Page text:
Semiconductor Characterization by Photoreflectance Spectroscopy

In the development of high speed semiconductor devices, photoreflectance can be employed as a non-invasive means of determining the electron mobility characteristics of material.


Setup of Photoreflectance

A HeNe pump laser pumps an area of the sample. The laser beam is modulated by a chopper. A monochromator selects a spectral bandpass of light from the source. This illumination beam is imaged onto the sample. A second monochromator scans the detection wavelength. The detector signal is processed via a lock-in amplifier that is referenced to the laser chopper frequency. The spectrometer control, acquisition, and data manipulation are performed by SynerJY spectroscopic software.

Measurement Principle

The laser beam is absorbed in the semiconductor material, creating electron-hole pairs that alter the dielectric function. The chopper modulates this effect, and hence the material's reflectance coefficient R. The monochromatic illumination beam is focused on the modulated area of the sample and the reflected beam is recorded by the detector. The detection side monochromator acts as a narrow bandpass filter. A lock-in amplifier referenced to the laser chopper is used to extract the modulated signal. After acquisition the ratio of deltaR/R is calculated and plotted versus the reflected light wavelength.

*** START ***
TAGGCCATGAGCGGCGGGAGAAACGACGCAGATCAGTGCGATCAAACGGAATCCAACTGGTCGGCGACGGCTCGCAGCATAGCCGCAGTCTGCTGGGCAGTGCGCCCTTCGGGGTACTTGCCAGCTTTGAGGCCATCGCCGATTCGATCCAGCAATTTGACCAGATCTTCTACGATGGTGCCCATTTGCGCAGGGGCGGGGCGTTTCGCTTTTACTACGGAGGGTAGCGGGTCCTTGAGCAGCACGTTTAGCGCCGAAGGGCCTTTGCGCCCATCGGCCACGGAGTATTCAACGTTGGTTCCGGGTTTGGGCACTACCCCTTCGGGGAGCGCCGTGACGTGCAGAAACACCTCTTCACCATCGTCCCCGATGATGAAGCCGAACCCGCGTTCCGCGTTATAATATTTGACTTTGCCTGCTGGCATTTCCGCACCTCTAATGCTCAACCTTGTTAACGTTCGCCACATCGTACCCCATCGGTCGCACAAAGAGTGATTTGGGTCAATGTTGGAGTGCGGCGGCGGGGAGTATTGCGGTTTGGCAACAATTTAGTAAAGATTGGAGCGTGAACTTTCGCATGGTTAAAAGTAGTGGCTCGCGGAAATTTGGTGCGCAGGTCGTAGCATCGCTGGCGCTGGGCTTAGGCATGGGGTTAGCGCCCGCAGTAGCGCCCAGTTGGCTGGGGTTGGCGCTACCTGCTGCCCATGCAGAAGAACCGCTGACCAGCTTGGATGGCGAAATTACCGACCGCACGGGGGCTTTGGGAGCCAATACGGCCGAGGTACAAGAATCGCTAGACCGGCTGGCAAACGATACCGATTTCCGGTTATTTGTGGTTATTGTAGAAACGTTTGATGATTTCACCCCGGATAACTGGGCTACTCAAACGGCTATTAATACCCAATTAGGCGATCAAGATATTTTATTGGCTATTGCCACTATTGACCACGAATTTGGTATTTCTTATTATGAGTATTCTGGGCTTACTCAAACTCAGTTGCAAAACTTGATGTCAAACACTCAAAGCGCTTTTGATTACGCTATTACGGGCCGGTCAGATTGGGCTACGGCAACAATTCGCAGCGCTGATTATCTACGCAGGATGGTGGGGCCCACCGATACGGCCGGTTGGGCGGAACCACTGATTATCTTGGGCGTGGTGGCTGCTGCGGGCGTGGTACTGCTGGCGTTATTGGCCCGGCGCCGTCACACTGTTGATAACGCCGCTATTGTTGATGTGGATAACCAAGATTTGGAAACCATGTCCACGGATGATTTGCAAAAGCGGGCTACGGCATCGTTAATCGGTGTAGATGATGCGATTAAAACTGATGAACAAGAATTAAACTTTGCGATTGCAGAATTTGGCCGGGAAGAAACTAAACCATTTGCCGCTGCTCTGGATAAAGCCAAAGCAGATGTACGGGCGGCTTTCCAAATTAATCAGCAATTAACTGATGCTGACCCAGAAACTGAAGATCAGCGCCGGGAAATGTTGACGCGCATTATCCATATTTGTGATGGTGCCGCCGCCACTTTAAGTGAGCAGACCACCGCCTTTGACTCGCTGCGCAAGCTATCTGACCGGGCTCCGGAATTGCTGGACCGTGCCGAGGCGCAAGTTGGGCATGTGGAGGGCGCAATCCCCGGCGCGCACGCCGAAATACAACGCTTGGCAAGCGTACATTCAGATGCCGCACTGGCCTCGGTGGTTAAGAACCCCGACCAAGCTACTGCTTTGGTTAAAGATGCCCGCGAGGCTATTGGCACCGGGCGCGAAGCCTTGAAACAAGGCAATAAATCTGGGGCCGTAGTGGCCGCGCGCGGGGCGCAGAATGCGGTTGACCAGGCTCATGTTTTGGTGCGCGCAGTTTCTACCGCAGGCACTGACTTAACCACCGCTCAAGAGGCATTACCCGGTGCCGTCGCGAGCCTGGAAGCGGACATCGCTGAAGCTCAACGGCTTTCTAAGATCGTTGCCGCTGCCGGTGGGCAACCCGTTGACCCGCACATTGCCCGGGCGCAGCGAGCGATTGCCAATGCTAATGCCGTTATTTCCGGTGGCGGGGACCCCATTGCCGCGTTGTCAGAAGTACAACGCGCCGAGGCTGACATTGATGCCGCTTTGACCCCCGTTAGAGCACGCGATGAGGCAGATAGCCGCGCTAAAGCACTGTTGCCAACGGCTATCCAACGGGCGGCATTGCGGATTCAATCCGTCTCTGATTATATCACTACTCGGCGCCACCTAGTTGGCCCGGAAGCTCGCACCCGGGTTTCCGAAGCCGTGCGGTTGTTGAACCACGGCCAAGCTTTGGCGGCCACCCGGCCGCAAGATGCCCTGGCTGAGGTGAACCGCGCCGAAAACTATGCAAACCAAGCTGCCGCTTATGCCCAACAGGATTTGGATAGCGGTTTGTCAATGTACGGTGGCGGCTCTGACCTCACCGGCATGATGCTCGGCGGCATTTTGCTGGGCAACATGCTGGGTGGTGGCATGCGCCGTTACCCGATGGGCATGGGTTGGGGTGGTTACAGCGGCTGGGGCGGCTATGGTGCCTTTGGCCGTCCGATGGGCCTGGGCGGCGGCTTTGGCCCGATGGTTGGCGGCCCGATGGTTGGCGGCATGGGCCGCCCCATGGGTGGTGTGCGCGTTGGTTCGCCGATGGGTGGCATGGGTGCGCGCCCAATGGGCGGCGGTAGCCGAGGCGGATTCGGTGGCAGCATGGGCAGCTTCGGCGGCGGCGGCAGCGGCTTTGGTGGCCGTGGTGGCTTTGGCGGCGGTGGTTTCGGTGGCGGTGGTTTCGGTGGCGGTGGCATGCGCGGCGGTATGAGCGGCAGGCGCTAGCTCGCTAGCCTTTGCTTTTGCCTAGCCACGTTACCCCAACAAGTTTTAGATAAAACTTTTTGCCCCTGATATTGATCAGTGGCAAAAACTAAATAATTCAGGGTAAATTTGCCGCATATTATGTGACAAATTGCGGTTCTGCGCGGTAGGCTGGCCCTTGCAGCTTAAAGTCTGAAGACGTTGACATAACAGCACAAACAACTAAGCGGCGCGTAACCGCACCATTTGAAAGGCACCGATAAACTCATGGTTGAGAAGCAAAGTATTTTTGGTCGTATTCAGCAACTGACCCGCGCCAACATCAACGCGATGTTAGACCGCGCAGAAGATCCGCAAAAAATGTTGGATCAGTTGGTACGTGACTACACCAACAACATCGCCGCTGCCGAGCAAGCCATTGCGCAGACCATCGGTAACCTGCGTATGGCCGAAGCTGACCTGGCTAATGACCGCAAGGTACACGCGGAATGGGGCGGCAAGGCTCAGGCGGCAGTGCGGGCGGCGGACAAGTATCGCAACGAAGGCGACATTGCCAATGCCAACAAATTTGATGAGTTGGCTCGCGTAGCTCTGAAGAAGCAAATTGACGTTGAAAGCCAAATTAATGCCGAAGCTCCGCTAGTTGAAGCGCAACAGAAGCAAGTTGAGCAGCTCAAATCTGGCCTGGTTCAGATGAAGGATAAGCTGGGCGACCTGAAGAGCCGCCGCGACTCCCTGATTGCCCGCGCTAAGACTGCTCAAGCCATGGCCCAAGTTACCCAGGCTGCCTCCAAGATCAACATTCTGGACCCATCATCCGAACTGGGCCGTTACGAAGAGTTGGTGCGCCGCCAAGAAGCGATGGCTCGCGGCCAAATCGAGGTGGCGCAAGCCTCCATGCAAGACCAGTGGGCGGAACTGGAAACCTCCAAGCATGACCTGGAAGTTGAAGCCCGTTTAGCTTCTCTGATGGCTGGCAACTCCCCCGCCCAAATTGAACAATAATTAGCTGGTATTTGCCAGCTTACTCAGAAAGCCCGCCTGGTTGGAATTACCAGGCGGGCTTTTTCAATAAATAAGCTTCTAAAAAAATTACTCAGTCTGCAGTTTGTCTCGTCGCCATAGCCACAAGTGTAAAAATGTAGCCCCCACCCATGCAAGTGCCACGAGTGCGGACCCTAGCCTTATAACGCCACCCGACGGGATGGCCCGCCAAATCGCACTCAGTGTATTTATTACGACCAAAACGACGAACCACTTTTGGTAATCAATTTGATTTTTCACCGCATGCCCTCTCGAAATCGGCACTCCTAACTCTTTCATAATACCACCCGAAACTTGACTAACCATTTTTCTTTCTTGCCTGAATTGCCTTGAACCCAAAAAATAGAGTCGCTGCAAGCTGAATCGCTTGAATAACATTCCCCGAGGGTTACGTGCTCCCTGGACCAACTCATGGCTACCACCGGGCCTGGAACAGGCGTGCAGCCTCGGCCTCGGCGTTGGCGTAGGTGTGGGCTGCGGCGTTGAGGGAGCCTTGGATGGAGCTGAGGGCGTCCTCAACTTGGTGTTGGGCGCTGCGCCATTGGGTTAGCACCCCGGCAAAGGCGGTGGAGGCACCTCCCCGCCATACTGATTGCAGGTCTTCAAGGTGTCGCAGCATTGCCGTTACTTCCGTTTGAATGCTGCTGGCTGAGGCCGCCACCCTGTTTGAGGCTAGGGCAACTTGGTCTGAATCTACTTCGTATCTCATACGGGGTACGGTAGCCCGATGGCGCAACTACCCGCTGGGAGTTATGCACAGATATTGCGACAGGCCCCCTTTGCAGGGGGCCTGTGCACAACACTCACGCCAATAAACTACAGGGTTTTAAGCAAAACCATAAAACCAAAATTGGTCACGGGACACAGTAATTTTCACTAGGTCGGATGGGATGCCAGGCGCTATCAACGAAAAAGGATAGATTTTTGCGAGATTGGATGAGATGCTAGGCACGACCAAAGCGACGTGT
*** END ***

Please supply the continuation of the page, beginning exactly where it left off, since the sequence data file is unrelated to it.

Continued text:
Photoreflectance of a Single Quantum Well

The sharp derivative-like features of the photoreflectance spectra correspond to the interband transitions of the material. Accurate information about bandgaps and broadening parameters may be extracted using line shape fitting. Franz-Keldysh oscillations can be used to determine internal fields and doping levels.


  • Determination of energy band structure
  • Characterization of quantum well depth
  • Trap effect studies
  • Strain analysis
  • Alloy composition in ternary and quaternary compounds

Coverage range options

This technique allows very sensitive and non-destructive characterization at room temperature. A wide range of materials. including silicon, III-V or II-IV compounds can be studied with optional detectors, filters and sources.

Range (nm) Source Filter Detector
220-400 Xenon None Silicon
375-730 Xenon WG370 Silicon
505-990 Tungsten OG500 Silicon
1000-1690 Tungsten RG850 InGaAs
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